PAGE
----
© Nigel Armstrong - TC Media
Mayor Mike Savage, left, of Halifax Regional Municipality meets host Mayor Clifford Lee at the first day of the semi-annual Atlantic Mayor’s Congress. The two-day congress is being held in Charlottetown, P.E.I. through until Friday, April 25.
Delay and turmoil is affecting infrastructure improvements across Atlantic Canada, say the region's mayors.
Mayors from throughout Atlantic Canada are meeting for the semi-annual Atlantic Mayors' Congress in Charlottetown this week. Economic development officers from across the region are also attending.
Taking up most of the opening day's business was discussion about The New Building Canada Plan announced Feb. 13 by Prime Minister Stephen Harper. It provides $33 billion over the next 10 years through a variety of sub-programs for infrastructure improvement.
"It is evident that municipalities require a clear framework and direction to apply the New Building Canada Fund from the federal and provincial governments before we can move forward,” said Mayor Clifford Lee of Charlottetown. “We currently do not have specifics of the plan we require to move forward. The holdup, unfortunately, is disruptive to local economies.”
As an example, there is confusion about a financial strategy known as stacking, where municipalities use the separate federal funding program called the Gas Tax Fund as their one-third funding share for projects that also seek Building Canada funding.
"There may be an issue that that, depending on who you listen to," said Lee.
Then there is a lack of clarity on what share of the funding program will go to municipalities, said Lee. Provincial governments, non-profit groups and even some private businesses can obtain funding from Building Canada.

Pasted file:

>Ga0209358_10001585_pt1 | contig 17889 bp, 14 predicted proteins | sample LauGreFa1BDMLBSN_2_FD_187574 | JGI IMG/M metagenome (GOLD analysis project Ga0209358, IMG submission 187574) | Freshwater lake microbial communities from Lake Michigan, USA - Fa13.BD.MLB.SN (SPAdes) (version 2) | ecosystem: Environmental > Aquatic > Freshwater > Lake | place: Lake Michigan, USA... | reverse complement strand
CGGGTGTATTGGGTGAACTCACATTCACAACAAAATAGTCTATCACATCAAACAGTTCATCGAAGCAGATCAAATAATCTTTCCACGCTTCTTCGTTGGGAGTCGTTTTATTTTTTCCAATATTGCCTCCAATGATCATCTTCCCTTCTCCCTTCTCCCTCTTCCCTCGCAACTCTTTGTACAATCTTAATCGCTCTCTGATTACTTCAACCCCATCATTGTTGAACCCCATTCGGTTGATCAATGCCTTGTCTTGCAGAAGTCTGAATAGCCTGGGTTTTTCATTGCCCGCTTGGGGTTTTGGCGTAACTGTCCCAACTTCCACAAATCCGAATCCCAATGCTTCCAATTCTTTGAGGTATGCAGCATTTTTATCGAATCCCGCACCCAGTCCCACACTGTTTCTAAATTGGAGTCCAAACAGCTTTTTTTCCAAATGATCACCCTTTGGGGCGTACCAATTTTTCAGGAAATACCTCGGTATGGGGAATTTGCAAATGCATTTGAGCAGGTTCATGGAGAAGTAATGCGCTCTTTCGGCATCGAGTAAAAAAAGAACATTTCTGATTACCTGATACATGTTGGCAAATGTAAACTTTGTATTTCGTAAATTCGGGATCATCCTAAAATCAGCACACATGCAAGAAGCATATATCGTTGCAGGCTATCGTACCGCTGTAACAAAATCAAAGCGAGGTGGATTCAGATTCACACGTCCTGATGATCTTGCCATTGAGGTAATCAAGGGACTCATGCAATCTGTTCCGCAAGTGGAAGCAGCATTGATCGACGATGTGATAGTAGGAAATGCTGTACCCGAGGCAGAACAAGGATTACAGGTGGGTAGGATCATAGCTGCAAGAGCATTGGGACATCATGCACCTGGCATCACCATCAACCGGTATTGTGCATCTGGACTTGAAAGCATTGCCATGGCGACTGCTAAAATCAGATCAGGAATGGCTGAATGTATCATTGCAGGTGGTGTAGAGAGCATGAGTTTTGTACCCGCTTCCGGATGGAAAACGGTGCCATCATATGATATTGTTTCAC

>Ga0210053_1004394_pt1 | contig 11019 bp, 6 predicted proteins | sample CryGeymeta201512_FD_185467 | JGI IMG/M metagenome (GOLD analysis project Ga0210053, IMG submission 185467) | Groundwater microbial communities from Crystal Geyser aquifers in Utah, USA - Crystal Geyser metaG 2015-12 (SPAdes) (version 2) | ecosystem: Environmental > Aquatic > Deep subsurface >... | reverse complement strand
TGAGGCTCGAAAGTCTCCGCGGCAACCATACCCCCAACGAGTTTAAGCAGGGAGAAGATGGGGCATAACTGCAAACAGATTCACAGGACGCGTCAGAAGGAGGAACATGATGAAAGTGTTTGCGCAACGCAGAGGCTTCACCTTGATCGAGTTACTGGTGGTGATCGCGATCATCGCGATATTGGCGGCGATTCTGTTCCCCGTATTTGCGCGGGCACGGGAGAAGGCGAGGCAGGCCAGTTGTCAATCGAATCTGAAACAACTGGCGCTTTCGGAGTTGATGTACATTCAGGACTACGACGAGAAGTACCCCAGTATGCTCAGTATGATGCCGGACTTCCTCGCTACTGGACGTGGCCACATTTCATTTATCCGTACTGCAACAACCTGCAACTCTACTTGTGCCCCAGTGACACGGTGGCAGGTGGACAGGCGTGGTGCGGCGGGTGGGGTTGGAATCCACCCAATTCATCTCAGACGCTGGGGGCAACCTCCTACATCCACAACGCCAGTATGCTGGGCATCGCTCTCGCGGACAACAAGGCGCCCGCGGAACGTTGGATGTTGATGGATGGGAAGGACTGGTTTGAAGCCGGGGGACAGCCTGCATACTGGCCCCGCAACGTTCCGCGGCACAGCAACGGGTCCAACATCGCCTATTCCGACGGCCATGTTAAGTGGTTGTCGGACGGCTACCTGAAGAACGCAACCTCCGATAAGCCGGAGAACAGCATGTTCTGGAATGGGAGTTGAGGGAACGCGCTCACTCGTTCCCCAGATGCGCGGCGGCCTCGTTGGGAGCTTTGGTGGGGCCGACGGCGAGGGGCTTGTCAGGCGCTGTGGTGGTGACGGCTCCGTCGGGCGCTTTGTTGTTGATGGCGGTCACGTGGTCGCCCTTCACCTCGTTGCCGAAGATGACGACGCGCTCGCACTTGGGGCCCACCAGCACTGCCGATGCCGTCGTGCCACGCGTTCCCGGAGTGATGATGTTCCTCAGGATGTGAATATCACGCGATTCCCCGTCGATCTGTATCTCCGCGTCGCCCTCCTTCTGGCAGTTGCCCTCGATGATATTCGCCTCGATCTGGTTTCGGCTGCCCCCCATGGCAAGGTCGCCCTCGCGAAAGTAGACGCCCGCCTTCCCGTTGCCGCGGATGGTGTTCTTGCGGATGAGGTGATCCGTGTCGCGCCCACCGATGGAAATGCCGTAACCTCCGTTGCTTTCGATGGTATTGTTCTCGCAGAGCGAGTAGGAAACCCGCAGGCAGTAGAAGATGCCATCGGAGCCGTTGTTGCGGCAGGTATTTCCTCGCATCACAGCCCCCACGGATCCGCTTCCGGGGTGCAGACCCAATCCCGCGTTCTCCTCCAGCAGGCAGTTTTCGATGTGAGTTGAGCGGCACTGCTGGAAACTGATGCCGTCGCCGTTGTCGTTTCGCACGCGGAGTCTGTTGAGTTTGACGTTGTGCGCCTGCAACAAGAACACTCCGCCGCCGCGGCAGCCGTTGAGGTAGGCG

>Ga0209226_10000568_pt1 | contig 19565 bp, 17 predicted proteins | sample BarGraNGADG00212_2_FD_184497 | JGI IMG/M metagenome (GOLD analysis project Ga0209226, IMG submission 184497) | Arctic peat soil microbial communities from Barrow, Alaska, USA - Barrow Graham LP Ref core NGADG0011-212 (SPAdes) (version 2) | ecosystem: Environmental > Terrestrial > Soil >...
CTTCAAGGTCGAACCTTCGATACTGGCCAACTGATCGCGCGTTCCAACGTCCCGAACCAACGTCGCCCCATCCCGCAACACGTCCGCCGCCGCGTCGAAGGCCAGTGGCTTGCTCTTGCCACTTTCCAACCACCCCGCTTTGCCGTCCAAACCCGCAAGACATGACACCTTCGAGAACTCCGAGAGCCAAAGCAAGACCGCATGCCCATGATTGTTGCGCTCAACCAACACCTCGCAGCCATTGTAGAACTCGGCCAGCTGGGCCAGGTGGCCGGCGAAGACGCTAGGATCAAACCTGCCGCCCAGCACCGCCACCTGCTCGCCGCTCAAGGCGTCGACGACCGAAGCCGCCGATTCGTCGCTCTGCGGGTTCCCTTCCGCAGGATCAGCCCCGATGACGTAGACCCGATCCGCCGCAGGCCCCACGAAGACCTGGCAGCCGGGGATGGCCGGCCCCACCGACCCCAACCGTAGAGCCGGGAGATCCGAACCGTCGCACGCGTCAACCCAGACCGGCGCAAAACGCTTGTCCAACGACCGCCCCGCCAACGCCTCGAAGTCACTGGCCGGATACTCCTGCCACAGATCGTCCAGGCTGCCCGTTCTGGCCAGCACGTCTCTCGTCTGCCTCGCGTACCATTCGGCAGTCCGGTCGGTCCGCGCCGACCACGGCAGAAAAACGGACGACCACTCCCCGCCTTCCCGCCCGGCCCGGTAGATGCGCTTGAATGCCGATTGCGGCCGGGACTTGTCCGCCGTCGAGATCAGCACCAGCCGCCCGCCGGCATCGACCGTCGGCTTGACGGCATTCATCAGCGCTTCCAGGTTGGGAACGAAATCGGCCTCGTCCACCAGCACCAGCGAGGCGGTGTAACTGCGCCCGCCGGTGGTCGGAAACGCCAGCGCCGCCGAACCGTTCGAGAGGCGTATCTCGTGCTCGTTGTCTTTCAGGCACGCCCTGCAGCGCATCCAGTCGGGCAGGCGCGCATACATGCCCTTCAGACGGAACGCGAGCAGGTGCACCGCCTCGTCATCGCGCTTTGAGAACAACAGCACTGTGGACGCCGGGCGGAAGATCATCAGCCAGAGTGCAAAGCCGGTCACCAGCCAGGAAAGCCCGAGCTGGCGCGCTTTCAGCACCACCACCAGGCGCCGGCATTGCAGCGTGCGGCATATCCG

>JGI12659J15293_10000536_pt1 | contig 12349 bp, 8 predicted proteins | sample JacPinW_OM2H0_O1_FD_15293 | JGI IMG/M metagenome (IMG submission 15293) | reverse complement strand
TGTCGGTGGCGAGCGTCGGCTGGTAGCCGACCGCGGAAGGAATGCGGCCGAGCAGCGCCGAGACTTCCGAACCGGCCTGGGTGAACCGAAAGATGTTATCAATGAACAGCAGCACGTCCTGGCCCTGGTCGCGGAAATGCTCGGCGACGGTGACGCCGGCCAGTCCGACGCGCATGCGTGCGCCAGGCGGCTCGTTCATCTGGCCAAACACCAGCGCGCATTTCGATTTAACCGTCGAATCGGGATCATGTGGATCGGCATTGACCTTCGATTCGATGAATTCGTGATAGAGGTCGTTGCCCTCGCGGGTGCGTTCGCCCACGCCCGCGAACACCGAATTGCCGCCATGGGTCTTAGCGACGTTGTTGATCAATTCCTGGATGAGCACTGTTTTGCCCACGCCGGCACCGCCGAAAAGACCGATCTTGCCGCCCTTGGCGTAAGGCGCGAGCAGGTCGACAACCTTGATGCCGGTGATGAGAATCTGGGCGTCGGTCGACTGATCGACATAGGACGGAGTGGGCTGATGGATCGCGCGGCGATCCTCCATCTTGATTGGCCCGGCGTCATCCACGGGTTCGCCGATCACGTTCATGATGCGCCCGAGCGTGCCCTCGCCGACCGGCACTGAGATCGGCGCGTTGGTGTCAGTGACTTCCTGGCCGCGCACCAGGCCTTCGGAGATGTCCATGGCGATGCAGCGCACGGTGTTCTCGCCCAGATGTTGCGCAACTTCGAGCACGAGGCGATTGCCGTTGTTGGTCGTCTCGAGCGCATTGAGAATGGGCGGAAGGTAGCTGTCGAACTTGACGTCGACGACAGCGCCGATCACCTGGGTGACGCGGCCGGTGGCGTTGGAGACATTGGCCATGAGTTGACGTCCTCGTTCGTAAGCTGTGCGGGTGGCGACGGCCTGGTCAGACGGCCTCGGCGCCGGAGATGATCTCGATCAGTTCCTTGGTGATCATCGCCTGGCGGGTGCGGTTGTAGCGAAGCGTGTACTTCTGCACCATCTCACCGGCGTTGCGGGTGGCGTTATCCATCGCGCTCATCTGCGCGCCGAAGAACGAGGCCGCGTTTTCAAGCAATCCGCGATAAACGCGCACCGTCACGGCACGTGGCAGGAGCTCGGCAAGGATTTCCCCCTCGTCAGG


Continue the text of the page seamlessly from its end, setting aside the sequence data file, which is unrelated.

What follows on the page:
"There are flaws in the design of this program," said Lee.
Atlantic Mayors object that the new rules prevents applications to fund sport, recreation, culture, tourism and even local roads infrastructure.
Charlottetown now looks to the Gas Tax Fund to help fund local road repairs but other municipalities in the region don't have that opportunity, said Lee.
Then there is a problem of consultation about all these rules, said Lee.
"The (Federation of Canadian Municipalities) does not believe that real consultations have taken place between the government of Canada and the FCM," said Lee.
There are new federal regulations about wastewater management that will cost municipalities billions of dollars to implement, but with so many hands in the pot, there is no trust that Building Canada funds will come close to helping fund those new requirements.
Again in the case of Charlottetown the issue is not so urgent, said Lee. It's current sewage and storm water system has, and with current upgrades will continue to meet federal regulations but that's not the case for many other municipalities in the region.
At the end of the day the congress passed a resolution calling for collaboration with the Canadian Federation of Municipalities to support and encourage negotiations with the federal and provincial governments on the Building Canada Fund.
The resolution also called for a separate funding program to cover the costs of meeting the new wastewater regulations.